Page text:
Berry High School - Torch Yearbook (Mount Berry, GA)

 - Class of 1929

Page 24 of 84


Berry High School - Torch Yearbook (Mount Berry, GA) online yearbook collection, 1929 Edition, Page 24 of 84
Page 24 of 84

Berry High School - Torch Yearbook (Mount Berry, GA) online yearbook collection, 1929 Edition, Page 23
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Berry High School - Torch Yearbook (Mount Berry, GA) online yearbook collection, 1929 Edition, Page 25
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Page 24 text:

22 SILVER AND BLUE Besides these enforced gifts, we leave, not of necessity, but of our own free will, our blessings, tender memories of our pleasant associations together, and our forgiveness for any- thing that we may have not exactly appreciated in the demonstrations of the past, and a pledge of friendship from henceforth and forever. All the rest and residue of our property, whatsoever and whereso- ever, of what nature, kind and qua- lity, whatsoever it may be, and not herein being disposed of, we give and bequeath to our Principal, for his use and benefit, and to be disposed of for the benefit of the coming classes, as he may choose. And we do hereby constitute the said Principal sole executor of this, our last will and testament. In witness whereof, we, the class of 1929, the testators, have to this our will, set our hands and seal this the sixth of May, Anno Domini, one thousand nine hundred and twenty- nine. ,i.l1.1..i1l-. SALUTATORY It is my great privilege today, in behalf of my classmates, to extend to you our most cordial and sincere welcome. We are truly glad that it becomes our pleasure to entertain you for a short time at this turn in the road of life, and we trust that you may have every cause to long remember the association of this hour. To you this may be indeed a pleasant occasion, for we shall cer- tainly do our best to make it so: but at best, it will be only one of many, many such occasions in your life, which, enjoyable as they may be at the time, will be but fleeting in their influence. To us, it is especially significant, and it is bound to live forever in our memories as one of the most important events of our whole lives. Today marks the goal toward which we have persistently striven for the past two years of work and study. It stands forth as the climax of our happy, busy lives here, which have been filled with countless op- portunities for the broadening, up- lifting development that has helped to fit us for the new world upon which we are to turn our faces to- morrow. As we stand on the thres- hold of the strange and unknown future that stretches before us, and pause to consider the full signifi- cance of this occasion, there is a touch of sadness and regret mingled with the joy in our hearts on this our day of days. As we think of severing our dear class ties and fond companionships, and of the many familiar scenes that must be left behind, we realize that the stream of life runs swiftly, and that many and varied are the scenes that must pass before us as we make our way upon its surging waves. As our minds review the experien- ces, the opportunities, and the joys that have been ours during this im- portant period in our lives, we are made to feel as never before the great responsibility that these privi- leges have placed on our shoulders. It is enough, indeed, to call forth the resolve that, whatever the mis- takes of the past, we shall face with unflinching valor the beckoning future that calls us from these scenes into new experiences. It is our hope that we may apply faith like that of our beloved Founder in our share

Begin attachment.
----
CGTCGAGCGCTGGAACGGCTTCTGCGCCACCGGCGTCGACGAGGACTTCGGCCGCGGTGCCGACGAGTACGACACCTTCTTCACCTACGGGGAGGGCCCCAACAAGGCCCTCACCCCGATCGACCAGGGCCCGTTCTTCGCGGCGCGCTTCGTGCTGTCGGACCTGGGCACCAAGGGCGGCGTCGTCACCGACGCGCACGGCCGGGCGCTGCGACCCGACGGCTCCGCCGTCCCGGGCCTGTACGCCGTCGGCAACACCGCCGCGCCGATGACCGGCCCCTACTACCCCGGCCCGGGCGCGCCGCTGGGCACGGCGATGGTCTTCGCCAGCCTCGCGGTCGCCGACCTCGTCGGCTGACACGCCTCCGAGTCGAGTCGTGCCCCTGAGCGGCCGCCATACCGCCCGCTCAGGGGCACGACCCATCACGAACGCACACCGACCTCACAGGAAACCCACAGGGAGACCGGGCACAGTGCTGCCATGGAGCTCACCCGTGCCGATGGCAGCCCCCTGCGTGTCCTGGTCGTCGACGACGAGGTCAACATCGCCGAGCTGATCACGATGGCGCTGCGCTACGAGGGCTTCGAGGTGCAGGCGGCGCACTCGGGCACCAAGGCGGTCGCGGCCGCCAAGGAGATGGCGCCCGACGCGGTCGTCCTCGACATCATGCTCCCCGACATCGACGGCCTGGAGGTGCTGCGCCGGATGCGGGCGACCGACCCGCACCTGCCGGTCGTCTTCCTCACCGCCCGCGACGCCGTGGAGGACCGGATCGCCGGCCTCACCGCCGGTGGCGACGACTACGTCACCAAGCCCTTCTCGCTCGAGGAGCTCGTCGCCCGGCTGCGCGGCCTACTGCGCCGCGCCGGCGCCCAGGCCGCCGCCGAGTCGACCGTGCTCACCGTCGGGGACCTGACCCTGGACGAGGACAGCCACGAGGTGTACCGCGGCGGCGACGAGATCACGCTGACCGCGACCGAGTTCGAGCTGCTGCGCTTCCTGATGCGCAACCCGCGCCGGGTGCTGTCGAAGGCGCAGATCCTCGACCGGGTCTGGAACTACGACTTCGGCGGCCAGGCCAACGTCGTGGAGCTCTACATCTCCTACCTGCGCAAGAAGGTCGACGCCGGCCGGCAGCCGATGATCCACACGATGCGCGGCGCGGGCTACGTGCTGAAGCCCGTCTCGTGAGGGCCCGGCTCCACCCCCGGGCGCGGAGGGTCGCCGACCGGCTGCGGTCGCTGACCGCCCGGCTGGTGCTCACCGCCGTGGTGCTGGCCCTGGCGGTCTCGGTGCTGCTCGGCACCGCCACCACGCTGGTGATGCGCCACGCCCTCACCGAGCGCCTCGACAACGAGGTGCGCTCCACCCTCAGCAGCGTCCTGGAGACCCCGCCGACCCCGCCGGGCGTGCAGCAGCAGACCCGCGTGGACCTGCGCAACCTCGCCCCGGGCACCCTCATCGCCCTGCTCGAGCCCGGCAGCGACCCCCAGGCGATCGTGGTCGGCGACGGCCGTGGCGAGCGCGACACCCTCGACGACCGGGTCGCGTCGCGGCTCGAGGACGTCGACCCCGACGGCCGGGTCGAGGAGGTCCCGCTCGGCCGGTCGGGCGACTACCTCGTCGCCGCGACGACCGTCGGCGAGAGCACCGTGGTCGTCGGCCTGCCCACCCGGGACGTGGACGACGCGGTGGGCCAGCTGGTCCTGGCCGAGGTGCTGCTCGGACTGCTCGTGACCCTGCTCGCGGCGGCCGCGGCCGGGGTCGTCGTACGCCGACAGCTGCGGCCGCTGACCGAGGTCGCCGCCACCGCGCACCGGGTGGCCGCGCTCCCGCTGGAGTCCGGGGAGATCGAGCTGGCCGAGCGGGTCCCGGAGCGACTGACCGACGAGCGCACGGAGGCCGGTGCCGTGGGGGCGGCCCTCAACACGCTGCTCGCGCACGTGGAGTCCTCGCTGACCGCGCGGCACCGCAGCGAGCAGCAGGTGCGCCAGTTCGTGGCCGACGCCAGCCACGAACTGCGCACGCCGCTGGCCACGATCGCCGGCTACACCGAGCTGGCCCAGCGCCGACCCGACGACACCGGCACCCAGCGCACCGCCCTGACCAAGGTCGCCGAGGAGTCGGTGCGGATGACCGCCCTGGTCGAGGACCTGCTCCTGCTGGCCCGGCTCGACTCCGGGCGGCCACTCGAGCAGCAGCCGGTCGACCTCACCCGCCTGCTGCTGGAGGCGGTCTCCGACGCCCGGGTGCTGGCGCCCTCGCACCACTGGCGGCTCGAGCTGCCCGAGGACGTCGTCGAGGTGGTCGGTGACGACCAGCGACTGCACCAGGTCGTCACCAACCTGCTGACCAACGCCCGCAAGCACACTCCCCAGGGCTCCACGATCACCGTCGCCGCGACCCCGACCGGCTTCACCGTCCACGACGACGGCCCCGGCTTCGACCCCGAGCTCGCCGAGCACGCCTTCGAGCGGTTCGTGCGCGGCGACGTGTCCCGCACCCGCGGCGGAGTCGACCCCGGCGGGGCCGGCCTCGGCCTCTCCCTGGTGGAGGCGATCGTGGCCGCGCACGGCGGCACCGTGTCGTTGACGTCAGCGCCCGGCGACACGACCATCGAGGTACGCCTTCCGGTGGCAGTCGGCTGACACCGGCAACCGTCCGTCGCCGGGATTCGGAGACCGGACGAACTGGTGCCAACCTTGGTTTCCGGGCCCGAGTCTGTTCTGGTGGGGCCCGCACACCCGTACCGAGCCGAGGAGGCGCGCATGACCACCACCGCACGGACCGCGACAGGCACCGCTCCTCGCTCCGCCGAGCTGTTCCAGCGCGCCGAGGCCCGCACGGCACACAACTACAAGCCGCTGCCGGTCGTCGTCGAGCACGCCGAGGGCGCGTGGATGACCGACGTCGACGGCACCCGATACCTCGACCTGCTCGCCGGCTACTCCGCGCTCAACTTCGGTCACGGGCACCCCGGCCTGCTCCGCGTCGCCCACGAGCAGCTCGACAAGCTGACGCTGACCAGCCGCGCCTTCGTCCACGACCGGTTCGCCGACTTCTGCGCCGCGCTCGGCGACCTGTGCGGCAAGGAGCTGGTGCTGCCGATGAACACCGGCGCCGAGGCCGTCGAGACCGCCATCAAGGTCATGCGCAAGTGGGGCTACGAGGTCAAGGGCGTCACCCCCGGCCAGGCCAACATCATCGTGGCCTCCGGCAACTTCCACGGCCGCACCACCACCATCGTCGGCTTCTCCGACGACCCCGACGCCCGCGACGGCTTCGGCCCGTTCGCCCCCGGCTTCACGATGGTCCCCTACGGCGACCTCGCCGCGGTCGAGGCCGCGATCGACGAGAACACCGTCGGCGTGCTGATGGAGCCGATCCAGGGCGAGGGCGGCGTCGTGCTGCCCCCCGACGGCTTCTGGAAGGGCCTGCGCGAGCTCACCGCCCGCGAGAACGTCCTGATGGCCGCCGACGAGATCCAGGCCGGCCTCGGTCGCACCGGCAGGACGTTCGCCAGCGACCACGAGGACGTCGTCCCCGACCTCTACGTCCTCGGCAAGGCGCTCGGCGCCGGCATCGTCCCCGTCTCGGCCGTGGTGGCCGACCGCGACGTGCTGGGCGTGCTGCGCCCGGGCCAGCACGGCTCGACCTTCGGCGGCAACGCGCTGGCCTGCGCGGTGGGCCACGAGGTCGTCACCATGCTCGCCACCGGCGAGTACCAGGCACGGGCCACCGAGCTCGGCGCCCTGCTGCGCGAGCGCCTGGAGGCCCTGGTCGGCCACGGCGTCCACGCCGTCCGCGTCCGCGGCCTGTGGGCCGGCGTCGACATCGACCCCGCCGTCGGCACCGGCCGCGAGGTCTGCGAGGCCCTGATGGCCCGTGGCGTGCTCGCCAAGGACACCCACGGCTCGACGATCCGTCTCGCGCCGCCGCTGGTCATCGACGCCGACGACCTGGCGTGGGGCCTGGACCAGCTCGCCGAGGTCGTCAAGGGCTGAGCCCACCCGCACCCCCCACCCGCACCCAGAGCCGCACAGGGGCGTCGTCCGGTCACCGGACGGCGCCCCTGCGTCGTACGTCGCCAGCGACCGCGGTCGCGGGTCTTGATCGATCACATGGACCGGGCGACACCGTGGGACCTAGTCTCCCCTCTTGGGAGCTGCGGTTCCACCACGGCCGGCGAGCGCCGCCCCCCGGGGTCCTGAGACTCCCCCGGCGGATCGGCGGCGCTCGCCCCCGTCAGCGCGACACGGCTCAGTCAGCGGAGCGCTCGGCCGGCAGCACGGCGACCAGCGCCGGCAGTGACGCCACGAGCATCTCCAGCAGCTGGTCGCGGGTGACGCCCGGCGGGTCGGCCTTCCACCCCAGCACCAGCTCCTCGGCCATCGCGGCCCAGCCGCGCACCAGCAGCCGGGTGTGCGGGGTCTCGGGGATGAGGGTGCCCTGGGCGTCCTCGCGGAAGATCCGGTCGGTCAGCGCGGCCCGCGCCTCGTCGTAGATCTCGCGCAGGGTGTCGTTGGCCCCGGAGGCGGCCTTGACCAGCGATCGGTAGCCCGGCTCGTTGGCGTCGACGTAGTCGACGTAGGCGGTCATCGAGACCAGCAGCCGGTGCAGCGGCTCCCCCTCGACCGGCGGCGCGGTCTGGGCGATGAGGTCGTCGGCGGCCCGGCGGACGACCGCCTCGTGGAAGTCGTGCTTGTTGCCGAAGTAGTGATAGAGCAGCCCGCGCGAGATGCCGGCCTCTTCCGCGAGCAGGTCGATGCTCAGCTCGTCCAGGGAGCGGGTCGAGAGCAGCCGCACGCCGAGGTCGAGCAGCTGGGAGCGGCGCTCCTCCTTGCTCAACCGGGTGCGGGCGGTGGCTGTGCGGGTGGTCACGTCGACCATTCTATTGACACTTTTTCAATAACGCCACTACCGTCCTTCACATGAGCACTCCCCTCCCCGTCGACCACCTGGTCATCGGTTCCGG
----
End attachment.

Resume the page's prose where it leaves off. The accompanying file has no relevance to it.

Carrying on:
Page 23 text: